I’m not sure what the technical rules are, though. Say I’m stinking rich. Can I open 15 Bank of America accounts, each with $250K and so FDIC-insured? If I can’t do that for my local Bank of America branch, can I use Bank of America subsidiaries? Are the rules the same in the US and Europe? These rules are all of a sudden more important.

This is a transition cost, and within a few months all of the rich people will have their accounts insured or hidden.

Job losses

Second, there will be severe job losses in the bloated finance sector in Cyprus. Right now there are protests by workers from Laiki Bank, which is the worst off Cyprus bank, because they’re poised to lose their jobs. Again, it’s easy for me to say since I don’t live in Cyprus, but that’s what happens when you have an industry that’s too big – at some point it gets smaller and people lose jobs. I was around when the same thing happened to fisherman off the coast of New England, and it wasn’t pretty.

Again, though, it’s transitional. At some point the number of people working in banks in Cyprus will be reasonable. The question is whether they will have found another industry to replace finance.

Capital controls

Screen Shot 2013-03-28 at 8.22.22 AM

The banks re-opened today, and of course people are standing in line to get cash, but things generally seem calm.

The big problem for businesses in Cyprus is that various “temporary” capital controls (which just means limits on taking money out of the country and on taking money from your bank) have been put into place that may lead to long-term problems.

Update (hat tip commenter badmax): many Russians already took their money out before the capital controls were imposed.

Euros don’t flow into and out of Cyprus effortlessly anymore, so the so-called monetary union has been broken. Depending on how quickly those rules are removed, and how quickly Cyprus comes up with other things to do, this could be a huge problem for the country.

Take-aways

  • What’s become blatantly clear by following this process is that there is no actual process. Things are being made up as they go along by a bunch of economists and finance ministers. A lot of faith in their abilities was lost permanently when they hatched plan #1 which was so obviously stupid.
  • Going back to that stupid plan, whereby normal depositors were supposed to pay for the mistakes of banks at the expense of their insured deposits. It was so bald-faced that the citizens rebelled, and politicians listened. So just to be clear, there has been actual input by average people in this process. The economists and finance ministers have lost face and the people have found a voice.
  • This is not to say that the Cyprus people are sitting pretty. They are not, and by some estimates the economy of Cyprus is poised to contract by 20%. This may lead to more bailouts or Cyprus leaving the Eurozone for good.

March 17th meeting topics and announcements

Hey guys,
Holy crap a lot has happened in the past week. We can’t possibly talk about all the juicy details, but you know we’ll try!!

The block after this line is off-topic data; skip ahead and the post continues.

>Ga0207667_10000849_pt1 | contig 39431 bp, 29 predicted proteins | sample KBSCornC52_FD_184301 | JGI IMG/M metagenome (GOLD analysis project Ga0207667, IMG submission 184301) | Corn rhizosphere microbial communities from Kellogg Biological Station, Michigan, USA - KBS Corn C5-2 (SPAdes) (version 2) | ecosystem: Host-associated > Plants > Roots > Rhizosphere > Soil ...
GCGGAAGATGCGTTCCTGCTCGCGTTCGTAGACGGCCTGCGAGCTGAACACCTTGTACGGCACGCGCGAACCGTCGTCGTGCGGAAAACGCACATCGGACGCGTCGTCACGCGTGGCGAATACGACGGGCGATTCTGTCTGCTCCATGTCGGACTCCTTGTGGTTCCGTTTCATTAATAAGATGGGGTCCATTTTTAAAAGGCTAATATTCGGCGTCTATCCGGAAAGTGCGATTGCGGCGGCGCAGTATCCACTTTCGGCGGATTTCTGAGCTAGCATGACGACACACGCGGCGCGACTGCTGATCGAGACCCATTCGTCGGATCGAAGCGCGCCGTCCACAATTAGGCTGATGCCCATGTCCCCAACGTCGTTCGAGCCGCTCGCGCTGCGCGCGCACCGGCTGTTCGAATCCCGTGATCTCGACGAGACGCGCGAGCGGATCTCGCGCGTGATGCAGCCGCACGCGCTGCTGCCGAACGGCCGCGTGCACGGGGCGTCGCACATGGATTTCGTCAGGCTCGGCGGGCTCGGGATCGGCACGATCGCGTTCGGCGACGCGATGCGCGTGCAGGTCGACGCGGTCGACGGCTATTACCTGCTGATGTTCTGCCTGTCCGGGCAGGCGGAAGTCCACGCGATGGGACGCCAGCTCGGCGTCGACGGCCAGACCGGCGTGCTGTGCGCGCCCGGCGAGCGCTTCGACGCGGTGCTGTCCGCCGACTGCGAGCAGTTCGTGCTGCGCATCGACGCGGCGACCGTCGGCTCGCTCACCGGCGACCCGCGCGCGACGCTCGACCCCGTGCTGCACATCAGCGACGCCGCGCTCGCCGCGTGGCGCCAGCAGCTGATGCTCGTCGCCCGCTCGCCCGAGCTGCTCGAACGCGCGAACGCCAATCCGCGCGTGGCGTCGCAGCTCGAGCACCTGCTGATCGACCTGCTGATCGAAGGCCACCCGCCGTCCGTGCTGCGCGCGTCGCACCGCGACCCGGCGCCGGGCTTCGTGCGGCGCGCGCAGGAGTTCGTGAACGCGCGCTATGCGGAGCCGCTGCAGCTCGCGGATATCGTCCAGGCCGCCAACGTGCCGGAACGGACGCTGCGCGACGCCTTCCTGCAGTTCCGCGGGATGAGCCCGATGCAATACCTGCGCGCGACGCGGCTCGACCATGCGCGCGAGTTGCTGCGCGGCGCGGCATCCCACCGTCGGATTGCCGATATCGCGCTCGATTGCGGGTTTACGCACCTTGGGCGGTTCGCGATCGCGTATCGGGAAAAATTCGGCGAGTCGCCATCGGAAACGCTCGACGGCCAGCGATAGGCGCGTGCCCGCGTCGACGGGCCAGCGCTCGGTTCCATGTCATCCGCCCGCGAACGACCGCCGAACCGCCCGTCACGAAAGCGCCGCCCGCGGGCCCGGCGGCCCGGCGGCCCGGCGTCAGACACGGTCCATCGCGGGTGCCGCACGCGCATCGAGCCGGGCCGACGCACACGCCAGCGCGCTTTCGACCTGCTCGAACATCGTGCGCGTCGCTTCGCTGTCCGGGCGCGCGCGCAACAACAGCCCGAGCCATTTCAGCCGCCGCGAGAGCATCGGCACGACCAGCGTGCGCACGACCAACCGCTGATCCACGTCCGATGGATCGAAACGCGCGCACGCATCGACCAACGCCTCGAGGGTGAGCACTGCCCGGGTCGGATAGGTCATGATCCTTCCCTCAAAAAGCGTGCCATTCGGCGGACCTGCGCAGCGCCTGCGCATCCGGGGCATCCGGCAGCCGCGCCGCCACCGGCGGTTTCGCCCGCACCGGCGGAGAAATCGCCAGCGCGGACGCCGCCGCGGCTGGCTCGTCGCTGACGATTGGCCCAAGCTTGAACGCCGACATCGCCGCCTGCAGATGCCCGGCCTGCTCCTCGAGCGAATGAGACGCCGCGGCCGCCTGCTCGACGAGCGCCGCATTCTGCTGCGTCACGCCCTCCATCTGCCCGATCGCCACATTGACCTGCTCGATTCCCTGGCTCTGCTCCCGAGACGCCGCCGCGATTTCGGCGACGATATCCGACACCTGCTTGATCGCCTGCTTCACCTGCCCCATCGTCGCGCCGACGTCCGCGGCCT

We’re meeting tomorrow, as usual, at Columbia University in Room 409/410/411 (whichever is open to us) of the International Affairs Building at 118th and Amsterdam (go into the building on 118th and go up the half-staircase directly in front of you past the elevators, and turn left twice into a side hallway). If you don’t know how we roll, details can be found here.
Let’s meet early tomorrow, at 2:00 in Room 409, to discuss May Day plans.
Announcements:
  1. Strike Debt is in the news.
  2. Occupy the NRA is having a protest on Monday.
  3. Dallas Fed President Richard Fisher is still our hero: watch him call the TBTF situation “crony capitalism”.
Annotated topics for tomorrow:
  1. SAC and the $614 million insider trading penalty. Can we do a complete top-down cost-benefit analysis of fraud on Wall Street now? Just how profitable is criminality when we think about it as a business plan?
  2. Cyprus is being bailed out by its people. They’re removing money out of savings accounts, kind of like a negative FDIC guarantee. That might encourage people to remove their money from banks. More likely it will encourage rich people to put their money in Switzerland.
  3. Expand Social Security instead of contracting it, says Barro twiceThe 401K experiment in the US is over, and people are removing money from their 401K’s in huge numbers. Are we finally hearing sanity emerge?
  4. JP Morgan’s whale loss is bolstering calls to end TBTF. They blamed bad VaR models and insufficient risk limits but since they manipulated both, fixing them won’t help. It’s also useful to think about fear of losing money versus greed in the context of the whale loss.
  5. The CFPB is looking into private college loan practices. Liz Warren is saying like it is on Republican attempts to defang the agency.
Please send me other topics. See you all tomorrow!
Love,
Cathy
p.s. it will be St. Patrick’s day tomorrow. I expect people to be dressed and to behave accordingly.

 

Is mathematics a vehicle for control fraud?

This is crossposted from mathbabe.org. The opinions expressed are those of Cathy O’Neil.